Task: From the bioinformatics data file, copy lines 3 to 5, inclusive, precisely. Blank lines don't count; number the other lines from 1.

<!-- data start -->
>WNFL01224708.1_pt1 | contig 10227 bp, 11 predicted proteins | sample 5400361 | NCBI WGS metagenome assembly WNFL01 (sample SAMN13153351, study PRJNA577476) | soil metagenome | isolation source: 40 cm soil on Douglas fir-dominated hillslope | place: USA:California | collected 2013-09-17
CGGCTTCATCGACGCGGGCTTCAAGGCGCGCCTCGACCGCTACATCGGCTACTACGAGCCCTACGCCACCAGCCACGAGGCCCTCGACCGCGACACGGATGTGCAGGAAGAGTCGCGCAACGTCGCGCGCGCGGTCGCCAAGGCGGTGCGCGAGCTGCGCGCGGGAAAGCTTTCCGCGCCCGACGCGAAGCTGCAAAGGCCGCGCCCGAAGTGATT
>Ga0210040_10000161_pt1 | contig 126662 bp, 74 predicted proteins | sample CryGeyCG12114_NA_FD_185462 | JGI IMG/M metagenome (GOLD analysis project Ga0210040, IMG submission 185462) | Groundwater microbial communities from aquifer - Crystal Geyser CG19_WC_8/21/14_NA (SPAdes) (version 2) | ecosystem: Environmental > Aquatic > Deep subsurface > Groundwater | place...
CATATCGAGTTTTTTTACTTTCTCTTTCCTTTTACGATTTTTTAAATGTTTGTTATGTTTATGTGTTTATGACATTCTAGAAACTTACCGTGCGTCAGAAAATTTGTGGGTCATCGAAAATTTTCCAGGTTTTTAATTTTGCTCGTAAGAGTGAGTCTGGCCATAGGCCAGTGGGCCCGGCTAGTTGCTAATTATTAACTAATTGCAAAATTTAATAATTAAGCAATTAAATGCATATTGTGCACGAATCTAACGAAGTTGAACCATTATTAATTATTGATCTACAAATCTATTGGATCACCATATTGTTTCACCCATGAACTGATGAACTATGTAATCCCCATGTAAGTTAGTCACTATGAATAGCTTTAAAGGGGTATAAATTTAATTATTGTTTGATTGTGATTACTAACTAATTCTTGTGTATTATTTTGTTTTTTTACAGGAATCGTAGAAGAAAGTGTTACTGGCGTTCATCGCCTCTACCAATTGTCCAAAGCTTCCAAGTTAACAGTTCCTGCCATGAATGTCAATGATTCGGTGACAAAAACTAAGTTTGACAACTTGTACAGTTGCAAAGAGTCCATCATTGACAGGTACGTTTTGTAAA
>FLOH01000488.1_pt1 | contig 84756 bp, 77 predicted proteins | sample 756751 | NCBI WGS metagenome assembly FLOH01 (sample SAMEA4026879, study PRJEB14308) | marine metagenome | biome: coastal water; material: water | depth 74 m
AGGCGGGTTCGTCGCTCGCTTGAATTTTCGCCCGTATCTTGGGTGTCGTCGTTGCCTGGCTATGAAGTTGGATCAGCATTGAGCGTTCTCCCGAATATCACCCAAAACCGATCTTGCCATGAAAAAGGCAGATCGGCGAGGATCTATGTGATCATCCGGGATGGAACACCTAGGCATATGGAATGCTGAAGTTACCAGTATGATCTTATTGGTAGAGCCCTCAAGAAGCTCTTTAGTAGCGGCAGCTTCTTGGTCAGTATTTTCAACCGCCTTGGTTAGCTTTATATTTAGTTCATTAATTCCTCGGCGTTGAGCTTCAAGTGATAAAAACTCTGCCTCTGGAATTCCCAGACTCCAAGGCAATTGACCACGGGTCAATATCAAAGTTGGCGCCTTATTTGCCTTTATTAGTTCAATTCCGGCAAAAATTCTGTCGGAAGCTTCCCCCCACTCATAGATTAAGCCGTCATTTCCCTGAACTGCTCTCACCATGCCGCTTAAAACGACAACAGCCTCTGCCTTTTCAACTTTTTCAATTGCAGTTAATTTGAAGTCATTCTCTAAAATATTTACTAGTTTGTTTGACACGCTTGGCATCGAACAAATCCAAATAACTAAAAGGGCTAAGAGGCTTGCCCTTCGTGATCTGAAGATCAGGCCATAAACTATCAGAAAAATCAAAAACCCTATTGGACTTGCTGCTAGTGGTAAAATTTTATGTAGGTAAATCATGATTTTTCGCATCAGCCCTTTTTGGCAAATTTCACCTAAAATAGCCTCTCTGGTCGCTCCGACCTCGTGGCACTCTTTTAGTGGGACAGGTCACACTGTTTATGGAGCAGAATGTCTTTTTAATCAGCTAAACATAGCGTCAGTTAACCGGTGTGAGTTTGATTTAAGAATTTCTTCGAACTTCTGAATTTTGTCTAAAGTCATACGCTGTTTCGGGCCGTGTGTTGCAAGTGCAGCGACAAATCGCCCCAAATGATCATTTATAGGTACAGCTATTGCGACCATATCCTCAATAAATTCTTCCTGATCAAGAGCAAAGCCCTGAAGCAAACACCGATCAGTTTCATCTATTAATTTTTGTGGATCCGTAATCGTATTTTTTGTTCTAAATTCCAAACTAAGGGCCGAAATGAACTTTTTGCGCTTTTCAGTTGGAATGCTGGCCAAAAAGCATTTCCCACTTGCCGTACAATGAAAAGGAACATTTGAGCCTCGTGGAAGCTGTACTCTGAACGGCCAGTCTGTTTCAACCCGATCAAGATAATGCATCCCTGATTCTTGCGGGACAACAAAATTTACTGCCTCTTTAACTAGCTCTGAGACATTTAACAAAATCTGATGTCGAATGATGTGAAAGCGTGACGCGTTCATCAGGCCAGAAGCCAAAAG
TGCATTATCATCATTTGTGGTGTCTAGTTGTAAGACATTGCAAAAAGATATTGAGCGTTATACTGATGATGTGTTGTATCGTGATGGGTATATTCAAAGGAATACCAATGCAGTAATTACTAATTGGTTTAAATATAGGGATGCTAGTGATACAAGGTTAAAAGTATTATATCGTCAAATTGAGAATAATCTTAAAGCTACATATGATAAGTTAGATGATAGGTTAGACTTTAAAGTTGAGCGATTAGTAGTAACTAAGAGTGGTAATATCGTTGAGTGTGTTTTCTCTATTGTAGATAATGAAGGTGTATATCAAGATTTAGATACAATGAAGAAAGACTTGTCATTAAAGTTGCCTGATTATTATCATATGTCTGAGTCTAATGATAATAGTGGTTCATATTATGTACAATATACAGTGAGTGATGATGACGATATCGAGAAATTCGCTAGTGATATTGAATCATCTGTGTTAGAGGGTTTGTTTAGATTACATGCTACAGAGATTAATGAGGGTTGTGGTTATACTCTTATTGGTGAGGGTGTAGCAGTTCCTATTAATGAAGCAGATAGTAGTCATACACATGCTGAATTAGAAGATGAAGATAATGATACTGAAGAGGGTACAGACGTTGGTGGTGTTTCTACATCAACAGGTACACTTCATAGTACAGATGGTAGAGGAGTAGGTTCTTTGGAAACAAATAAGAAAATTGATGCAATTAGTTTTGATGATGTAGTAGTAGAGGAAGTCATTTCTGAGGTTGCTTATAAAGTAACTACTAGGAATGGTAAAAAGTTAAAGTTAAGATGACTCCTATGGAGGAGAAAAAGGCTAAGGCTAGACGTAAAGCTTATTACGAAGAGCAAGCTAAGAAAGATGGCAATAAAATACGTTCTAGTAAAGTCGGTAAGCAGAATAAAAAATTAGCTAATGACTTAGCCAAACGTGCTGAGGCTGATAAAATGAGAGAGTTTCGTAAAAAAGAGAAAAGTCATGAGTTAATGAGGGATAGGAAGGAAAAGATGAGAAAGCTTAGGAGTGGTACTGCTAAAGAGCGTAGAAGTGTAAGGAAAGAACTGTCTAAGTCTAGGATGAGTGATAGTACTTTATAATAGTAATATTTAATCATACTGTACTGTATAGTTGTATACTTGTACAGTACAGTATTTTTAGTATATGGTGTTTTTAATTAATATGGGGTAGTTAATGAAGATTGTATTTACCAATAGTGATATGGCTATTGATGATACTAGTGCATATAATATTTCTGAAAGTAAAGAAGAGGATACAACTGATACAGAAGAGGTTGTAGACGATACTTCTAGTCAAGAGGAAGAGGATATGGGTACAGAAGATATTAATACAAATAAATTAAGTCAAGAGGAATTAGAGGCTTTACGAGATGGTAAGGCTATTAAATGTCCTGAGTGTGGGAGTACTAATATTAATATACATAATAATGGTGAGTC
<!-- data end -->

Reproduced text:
>Ga0210040_10000161_pt1 | contig 126662 bp, 74 predicted proteins | sample CryGeyCG12114_NA_FD_185462 | JGI IMG/M metagenome (GOLD analysis project Ga0210040, IMG submission 185462) | Groundwater microbial communities from aquifer - Crystal Geyser CG19_WC_8/21/14_NA (SPAdes) (version 2) | ecosystem: Environmental > Aquatic > Deep subsurface > Groundwater | place...
CATATCGAGTTTTTTTACTTTCTCTTTCCTTTTACGATTTTTTAAATGTTTGTTATGTTTATGTGTTTATGACATTCTAGAAACTTACCGTGCGTCAGAAAATTTGTGGGTCATCGAAAATTTTCCAGGTTTTTAATTTTGCTCGTAAGAGTGAGTCTGGCCATAGGCCAGTGGGCCCGGCTAGTTGCTAATTATTAACTAATTGCAAAATTTAATAATTAAGCAATTAAATGCATATTGTGCACGAATCTAACGAAGTTGAACCATTATTAATTATTGATCTACAAATCTATTGGATCACCATATTGTTTCACCCATGAACTGATGAACTATGTAATCCCCATGTAAGTTAGTCACTATGAATAGCTTTAAAGGGGTATAAATTTAATTATTGTTTGATTGTGATTACTAACTAATTCTTGTGTATTATTTTGTTTTTTTACAGGAATCGTAGAAGAAAGTGTTACTGGCGTTCATCGCCTCTACCAATTGTCCAAAGCTTCCAAGTTAACAGTTCCTGCCATGAATGTCAATGATTCGGTGACAAAAACTAAGTTTGACAACTTGTACAGTTGCAAAGAGTCCATCATTGACAGGTACGTTTTGTAAA
>FLOH01000488.1_pt1 | contig 84756 bp, 77 predicted proteins | sample 756751 | NCBI WGS metagenome assembly FLOH01 (sample SAMEA4026879, study PRJEB14308) | marine metagenome | biome: coastal water; material: water | depth 74 m